by Karina “Cinerina” Montgomery, contributing writer
Cinerina Rating:Matinee with Snacks
I’ll be honest: my companions and I didn’t have very high expectations for this movie – you don’t need to relive the same day over and over to remember how often you’ve been burned before. How can the director of Swingers (OK, he made the Bourne Identity, too) make a sci-fi Groundhog Day feel fresh and interesting? Well, kids, he did! Based on Hiroshi Sakurakaza’s novel All You Need Is Kill, Edge of Tomorrow creates an exciting piece of entertainment from solid raw materials and the video game aesthetic taking over Hollywood. It’s fun, well-paced, and surprisingly very funny as well.
You probably already know the premise: Tom Cruise and every soldier on earth are fighting this unstoppable alien menace, but Cruise starts to reset each day, thereby learning and gaining an advantage on the enemy. Emily Blunt is humanity’s face of hope in this war because she actually won a battle against their crushing forces, and now Cruise has the tools to finish it. Thus begins the resemblance to first-person shooter combat games. You die, you learn, you try again, you get further. If only in Bioshock you could chat your way out of enduring the monologues again like Cruise does here.
It’s a high concept, but easily grokked. Director Doug Liman and his screenwriting and editing teams handle the necessary repetitiveness of this premise beautifully and often quite hilariously. Bang! Maggot! Bang! Maggot! When Act 3 comes, the stakes and mechanics change just when they must, moving the story forward and keeping the pace from ever dragging. The necessary steps to get new information and feel his own time pass are dealt with quite elegantly and efficiently.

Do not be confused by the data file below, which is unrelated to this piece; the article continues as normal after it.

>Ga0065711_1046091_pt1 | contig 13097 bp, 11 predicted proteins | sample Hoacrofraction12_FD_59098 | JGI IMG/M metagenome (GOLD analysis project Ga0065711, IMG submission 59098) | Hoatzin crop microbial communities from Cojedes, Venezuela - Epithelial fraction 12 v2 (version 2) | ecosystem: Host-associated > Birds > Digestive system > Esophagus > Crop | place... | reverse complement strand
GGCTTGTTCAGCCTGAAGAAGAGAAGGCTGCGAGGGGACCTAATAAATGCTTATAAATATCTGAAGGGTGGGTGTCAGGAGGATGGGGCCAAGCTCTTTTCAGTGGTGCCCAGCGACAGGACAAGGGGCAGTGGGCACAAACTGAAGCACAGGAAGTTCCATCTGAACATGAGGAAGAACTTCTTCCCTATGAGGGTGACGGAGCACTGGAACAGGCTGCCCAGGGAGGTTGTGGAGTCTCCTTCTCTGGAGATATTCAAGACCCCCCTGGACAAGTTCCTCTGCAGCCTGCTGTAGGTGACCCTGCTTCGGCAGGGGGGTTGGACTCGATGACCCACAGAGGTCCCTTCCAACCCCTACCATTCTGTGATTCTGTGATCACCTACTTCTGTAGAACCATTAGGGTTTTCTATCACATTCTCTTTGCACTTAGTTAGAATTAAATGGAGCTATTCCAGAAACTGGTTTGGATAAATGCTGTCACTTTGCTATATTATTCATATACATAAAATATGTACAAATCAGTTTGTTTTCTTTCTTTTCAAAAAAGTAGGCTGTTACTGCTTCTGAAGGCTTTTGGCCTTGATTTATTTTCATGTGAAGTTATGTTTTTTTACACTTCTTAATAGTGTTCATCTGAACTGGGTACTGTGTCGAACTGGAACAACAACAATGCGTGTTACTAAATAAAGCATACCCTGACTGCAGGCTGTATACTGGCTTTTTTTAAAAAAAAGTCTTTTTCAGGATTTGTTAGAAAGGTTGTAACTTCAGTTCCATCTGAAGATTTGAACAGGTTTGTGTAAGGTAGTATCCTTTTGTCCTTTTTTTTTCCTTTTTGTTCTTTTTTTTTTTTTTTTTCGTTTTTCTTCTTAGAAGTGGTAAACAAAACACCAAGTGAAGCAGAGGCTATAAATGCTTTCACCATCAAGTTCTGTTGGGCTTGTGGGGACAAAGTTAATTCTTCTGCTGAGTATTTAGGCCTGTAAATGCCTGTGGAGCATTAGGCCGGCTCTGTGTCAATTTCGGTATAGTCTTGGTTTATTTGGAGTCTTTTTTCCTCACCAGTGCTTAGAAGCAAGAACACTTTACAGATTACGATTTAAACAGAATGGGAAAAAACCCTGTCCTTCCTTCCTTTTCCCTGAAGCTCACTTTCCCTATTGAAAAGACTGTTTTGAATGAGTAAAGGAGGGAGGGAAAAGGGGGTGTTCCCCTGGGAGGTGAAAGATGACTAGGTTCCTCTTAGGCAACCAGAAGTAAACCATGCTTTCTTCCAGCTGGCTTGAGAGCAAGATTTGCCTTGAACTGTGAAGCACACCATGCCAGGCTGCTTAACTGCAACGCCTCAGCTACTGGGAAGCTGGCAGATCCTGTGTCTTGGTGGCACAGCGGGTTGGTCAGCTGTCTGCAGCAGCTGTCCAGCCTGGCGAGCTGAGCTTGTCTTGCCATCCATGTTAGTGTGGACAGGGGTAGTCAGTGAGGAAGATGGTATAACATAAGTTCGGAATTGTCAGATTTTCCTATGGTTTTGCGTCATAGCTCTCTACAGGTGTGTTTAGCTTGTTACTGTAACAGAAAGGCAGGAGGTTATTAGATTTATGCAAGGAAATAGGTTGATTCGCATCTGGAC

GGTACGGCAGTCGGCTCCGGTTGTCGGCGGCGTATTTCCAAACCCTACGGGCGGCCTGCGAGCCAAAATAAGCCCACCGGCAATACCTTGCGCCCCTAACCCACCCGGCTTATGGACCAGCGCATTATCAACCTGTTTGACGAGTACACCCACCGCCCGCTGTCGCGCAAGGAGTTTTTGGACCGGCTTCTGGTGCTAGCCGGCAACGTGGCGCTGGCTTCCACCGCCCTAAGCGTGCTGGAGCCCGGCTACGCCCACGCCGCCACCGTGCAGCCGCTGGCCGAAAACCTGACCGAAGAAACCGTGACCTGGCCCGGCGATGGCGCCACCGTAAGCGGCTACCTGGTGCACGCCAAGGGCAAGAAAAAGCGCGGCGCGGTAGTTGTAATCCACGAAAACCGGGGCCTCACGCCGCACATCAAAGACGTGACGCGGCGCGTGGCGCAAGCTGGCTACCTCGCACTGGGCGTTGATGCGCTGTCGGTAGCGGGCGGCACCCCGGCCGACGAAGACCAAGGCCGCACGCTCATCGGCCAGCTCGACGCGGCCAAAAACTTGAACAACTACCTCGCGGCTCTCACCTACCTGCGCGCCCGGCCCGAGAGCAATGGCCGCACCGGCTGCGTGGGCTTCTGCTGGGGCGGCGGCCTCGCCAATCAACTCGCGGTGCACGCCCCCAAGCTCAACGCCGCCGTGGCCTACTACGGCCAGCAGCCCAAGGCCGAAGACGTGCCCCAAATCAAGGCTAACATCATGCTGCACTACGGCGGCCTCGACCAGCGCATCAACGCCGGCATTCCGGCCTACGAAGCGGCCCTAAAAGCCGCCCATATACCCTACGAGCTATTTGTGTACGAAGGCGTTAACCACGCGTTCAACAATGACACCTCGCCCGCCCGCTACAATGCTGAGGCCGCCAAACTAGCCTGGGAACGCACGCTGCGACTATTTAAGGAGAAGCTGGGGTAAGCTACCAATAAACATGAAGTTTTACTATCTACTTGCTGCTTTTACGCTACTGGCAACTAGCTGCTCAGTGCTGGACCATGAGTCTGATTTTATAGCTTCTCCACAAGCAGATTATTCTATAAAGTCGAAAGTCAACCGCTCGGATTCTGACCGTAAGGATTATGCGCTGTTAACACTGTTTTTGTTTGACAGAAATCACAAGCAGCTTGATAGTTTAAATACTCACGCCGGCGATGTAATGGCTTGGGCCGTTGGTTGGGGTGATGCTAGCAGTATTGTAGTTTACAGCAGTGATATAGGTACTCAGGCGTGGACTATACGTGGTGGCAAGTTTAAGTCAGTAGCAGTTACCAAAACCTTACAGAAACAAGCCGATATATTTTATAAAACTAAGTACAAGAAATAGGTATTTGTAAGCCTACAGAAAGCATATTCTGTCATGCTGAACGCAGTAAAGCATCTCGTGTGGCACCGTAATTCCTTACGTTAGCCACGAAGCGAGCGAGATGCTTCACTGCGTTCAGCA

Cruise plays Maj. William Cage, a middle management PR guy, all talk and no game, forced into action in the center of the resistance. He’s the ultimate reluctant hero and none of his trademark moves work. It was delightful watching gruff general Brendan Gleeson be completely immune to what Cage surely thought was his best move, especially if you’re also thinking about Cruise the talk show guest. American treasure Bill Paxton is Cage’s CO, taking no guff and cracking us like Private Hudson all grown up. All of Cage’s younger and fitter squad bully and tower over him and it serves to drive home that Movie Star And Action Hero Tom Cruise is not in this movie. Liman uses his lead’s age, his stature, and his polished Hollywood face perfectly. Blunt and scientist Noah Taylor play the only people who could believe or help him understand – or harness – what Cage has been going through, and are the primary engines of Act 2’s momentum. Blunt knows her supersoldier moment was a lucky fluke but also knows that fluke, now in Cage, is the key to humanity’s survival, and can see through Cage’s eyes and know when he’s been there before.
The aliens themselves, known as Mimics, are new and exciting looking, terrifying tentacled electric bears, extra tentacles please. I’ve tired of these Cloverfield-Kaiju monsters that have been in vogue for a while. One of my companions noted that the Mimics’ kinetics were such that you couldn’t really tell what they were doing in a given moment – they just descend like Chthonic tumbleweeds of death and then Cage resets. I interpret this as a choice to make the Mimics feel like their prescient actions would seem in battle – they move before you can even react to their last move, seeming impossibly fast and unpredictable. In retrospect, perhaps that also adds to the FPS game feel – the shooter games I watch my friends play seem so busy and incomprehensible to me, and that’s part of the adrenaline rush of play (and war) – parsing out the true danger in all the noise.
It was fun discussing the timelines in terms of plot elements and salient dialogue, and working out the logistics of why this when that. It’s a fun ride, but not an empty one at all. I enjoyed the hell out of this movie and I suspect you will as well!
MPAA Rating: PG-13
Release date: 6/6/14
Time in minutes: 113
Director: Doug Liman
Studio: Warner Brothers